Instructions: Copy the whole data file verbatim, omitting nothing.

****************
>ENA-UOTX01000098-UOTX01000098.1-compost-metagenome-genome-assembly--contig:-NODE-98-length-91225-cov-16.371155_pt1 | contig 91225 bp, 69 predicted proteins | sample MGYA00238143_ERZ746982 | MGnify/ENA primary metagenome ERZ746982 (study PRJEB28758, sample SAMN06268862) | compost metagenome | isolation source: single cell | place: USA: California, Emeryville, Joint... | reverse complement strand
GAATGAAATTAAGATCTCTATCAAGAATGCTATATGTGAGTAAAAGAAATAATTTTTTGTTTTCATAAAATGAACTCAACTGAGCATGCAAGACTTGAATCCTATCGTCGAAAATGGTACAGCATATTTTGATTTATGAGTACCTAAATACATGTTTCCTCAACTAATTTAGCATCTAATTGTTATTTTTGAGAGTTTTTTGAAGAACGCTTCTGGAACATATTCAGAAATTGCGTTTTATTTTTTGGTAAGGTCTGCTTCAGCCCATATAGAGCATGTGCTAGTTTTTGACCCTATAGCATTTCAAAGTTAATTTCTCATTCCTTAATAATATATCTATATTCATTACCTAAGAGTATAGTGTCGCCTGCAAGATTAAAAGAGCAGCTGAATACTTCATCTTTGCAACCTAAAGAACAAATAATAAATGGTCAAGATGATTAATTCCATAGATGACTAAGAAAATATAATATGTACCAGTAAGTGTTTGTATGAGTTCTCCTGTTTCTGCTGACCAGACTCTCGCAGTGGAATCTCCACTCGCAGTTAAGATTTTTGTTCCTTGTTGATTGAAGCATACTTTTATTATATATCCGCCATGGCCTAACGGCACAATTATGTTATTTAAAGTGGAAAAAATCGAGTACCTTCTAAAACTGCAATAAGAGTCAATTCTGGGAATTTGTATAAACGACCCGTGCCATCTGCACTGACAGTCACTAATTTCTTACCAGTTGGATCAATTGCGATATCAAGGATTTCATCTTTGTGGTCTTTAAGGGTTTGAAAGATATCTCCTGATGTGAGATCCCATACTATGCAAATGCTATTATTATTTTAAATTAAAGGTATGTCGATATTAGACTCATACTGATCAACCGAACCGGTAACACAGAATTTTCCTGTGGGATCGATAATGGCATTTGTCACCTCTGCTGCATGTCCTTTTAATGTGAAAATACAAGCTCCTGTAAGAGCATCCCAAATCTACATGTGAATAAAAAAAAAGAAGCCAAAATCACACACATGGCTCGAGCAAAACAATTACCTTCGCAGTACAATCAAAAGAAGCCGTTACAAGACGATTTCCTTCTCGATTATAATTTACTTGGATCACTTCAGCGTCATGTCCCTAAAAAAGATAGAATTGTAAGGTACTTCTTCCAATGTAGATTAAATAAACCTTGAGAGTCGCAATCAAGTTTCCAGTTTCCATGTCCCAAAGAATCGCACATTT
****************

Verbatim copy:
>ENA-UOTX01000098-UOTX01000098.1-compost-metagenome-genome-assembly--contig:-NODE-98-length-91225-cov-16.371155_pt1 | contig 91225 bp, 69 predicted proteins | sample MGYA00238143_ERZ746982 | MGnify/ENA primary metagenome ERZ746982 (study PRJEB28758, sample SAMN06268862) | compost metagenome | isolation source: single cell | place: USA: California, Emeryville, Joint... | reverse complement strand
GAATGAAATTAAGATCTCTATCAAGAATGCTATATGTGAGTAAAAGAAATAATTTTTTGTTTTCATAAAATGAACTCAACTGAGCATGCAAGACTTGAATCCTATCGTCGAAAATGGTACAGCATATTTTGATTTATGAGTACCTAAATACATGTTTCCTCAACTAATTTAGCATCTAATTGTTATTTTTGAGAGTTTTTTGAAGAACGCTTCTGGAACATATTCAGAAATTGCGTTTTATTTTTTGGTAAGGTCTGCTTCAGCCCATATAGAGCATGTGCTAGTTTTTGACCCTATAGCATTTCAAAGTTAATTTCTCATTCCTTAATAATATATCTATATTCATTACCTAAGAGTATAGTGTCGCCTGCAAGATTAAAAGAGCAGCTGAATACTTCATCTTTGCAACCTAAAGAACAAATAATAAATGGTCAAGATGATTAATTCCATAGATGACTAAGAAAATATAATATGTACCAGTAAGTGTTTGTATGAGTTCTCCTGTTTCTGCTGACCAGACTCTCGCAGTGGAATCTCCACTCGCAGTTAAGATTTTTGTTCCTTGTTGATTGAAGCATACTTTTATTATATATCCGCCATGGCCTAACGGCACAATTATGTTATTTAAAGTGGAAAAAATCGAGTACCTTCTAAAACTGCAATAAGAGTCAATTCTGGGAATTTGTATAAACGACCCGTGCCATCTGCACTGACAGTCACTAATTTCTTACCAGTTGGATCAATTGCGATATCAAGGATTTCATCTTTGTGGTCTTTAAGGGTTTGAAAGATATCTCCTGATGTGAGATCCCATACTATGCAAATGCTATTATTATTTTAAATTAAAGGTATGTCGATATTAGACTCATACTGATCAACCGAACCGGTAACACAGAATTTTCCTGTGGGATCGATAATGGCATTTGTCACCTCTGCTGCATGTCCTTTTAATGTGAAAATACAAGCTCCTGTAAGAGCATCCCAAATCTACATGTGAATAAAAAAAAAGAAGCCAAAATCACACACATGGCTCGAGCAAAACAATTACCTTCGCAGTACAATCAAAAGAAGCCGTTACAAGACGATTTCCTTCTCGATTATAATTTACTTGGATCACTTCAGCGTCATGTCCCTAAAAAAGATAGAATTGTAAGGTACTTCTTCCAATGTAGATTAAATAAACCTTGAGAGTCGCAATCAAGTTTCCAGTTTCCATGTCCCAAAGAATCGCACATTT